The Visit

The Visit is not the best in Shyamalan’s resume but it could well be the end of his losing streak

Following a spate of hits and misses, with mostly misses over the last decade, director M. Night Shyamalan seems to have broken free from the disastrous spell he was under. Although his latest offering – The Visit – doesn’t reinvent the horror genre, it is still a well-executed film with a Shyamalan first – effectively creepy when it has to be, yet outrageously hilarious when you least expect it.

The concept, however, isn’t new and at first glance the found footage theme might throw some viewers off. Having personally hated The Blair Witch Project (the mother of all found footage horror films), I wasn’t too thrilled going in for this but as it turns out, The Visit is best viewed as a mockumentary. This is the first notable aspect of the film, and owing to its satirical nature, draws you in with wacky humor from kids playing the lead. Visiting their grandparents for the first time, Becca (Olivia DeJonge) and Tyler (Ed Oxenbould) make a documentary getting to know them. Their grandparents, who they call Nana and Pop-pop, are regular old folks, but only during the day. After sundown things get pretty bizarre and downright creepy until Shyamalan’s signature ‘twist ending’ reveals all. It’s not the most original reveal and the resultant tonal shift is a bit of a letdown. But up to this point, the narrative is well balanced between wit, mystery, and a foreboding atmosphere that something is not quite right.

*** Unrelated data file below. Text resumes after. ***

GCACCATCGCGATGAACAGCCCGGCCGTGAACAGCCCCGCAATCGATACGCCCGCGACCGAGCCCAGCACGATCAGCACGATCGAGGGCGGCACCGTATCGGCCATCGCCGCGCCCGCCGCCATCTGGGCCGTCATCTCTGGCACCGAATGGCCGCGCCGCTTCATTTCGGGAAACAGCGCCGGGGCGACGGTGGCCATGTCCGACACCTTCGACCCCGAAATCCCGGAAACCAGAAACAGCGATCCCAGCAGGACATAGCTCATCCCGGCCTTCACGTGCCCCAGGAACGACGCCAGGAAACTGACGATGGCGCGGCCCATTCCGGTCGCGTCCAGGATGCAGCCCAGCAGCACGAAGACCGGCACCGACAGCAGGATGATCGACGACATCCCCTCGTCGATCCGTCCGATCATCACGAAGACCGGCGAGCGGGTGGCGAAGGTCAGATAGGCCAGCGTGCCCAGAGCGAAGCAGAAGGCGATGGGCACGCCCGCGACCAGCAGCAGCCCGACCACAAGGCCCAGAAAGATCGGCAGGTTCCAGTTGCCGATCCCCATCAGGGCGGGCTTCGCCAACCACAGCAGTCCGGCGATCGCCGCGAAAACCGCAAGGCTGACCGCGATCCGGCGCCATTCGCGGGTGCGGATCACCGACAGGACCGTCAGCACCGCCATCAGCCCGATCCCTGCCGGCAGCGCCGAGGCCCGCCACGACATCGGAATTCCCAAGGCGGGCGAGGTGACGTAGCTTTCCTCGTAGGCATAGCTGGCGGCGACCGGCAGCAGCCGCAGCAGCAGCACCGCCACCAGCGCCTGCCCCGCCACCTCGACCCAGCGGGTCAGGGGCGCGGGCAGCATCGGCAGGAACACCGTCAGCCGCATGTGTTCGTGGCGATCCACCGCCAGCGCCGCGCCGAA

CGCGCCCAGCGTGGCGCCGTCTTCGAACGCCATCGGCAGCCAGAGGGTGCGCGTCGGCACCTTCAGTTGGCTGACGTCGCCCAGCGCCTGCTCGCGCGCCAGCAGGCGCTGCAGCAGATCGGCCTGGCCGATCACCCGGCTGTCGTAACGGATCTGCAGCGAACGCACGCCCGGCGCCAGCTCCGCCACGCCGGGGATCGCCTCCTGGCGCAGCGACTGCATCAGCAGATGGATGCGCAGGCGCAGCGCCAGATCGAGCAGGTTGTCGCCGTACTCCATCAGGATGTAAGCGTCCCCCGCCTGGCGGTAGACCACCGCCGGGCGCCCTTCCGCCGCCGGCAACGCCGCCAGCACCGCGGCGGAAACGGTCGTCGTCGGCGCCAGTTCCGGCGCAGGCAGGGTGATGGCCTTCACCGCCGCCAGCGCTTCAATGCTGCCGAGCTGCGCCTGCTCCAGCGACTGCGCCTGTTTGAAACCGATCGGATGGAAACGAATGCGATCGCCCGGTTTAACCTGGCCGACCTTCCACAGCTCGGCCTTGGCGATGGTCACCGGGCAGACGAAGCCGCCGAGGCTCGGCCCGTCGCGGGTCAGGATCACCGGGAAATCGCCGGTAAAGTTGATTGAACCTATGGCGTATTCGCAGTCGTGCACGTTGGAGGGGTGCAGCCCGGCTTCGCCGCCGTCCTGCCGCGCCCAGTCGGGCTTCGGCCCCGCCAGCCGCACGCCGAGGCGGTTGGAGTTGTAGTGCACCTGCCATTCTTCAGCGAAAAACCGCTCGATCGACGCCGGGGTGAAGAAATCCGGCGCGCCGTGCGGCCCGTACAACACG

Despite setbacks with his previous films, Shyamalan proves that he’s still a visionary filmmaker with this respectable attempt at making a comeback. Pacing is deliberate with the narrative making good use of its 94 minute run time and doesn’t feel stretched. Each day with the grandparents are title cards marked by a day of the week. While this looks like amateur film making for a kid, the technique has an ulterior motive, and this becomes apparent when we know how many days the kids have with their grandparents. Similarly, there are other bits and pieces of his genius at work, most notably, his incisive way of working with child actors. Playing the younger brother Tyler, Oxenbould is an instant crowd pleaser while almost single-handedly delivering most of the humor. At times this also works as a smoke-screen between spring-loaded suspense and a few jump scares in the beginning. Although this might seem borrowed from the Paranormal Activity films, deft camera work more than makes up for some of the cheap scares. And while there are few scenes that tread dangerously close to bad taste, WTF moments juxtaposed between suspense driven tension and witty commentary keeps the story grounded.

For an independent film on a shoestring budget, The Visit doesn’t boast any fancy visual effects either. But you do get a good story that is deceptively simple and almost expertly told, in addition to good delivery from the actors, skin crawling sound design and crafty camerawork. For Shyamalan, this is a welcome return to form and hopefully, the end of his losing streak.

Rating: ★★★☆☆

About Lloyd Bayer

Besides his passion for travelling, photography and scuba diving, Lloyd is a prolific film critic having contributed hundreds of film reviews to web and print journals, including IMDb and local daily Khaleej Times.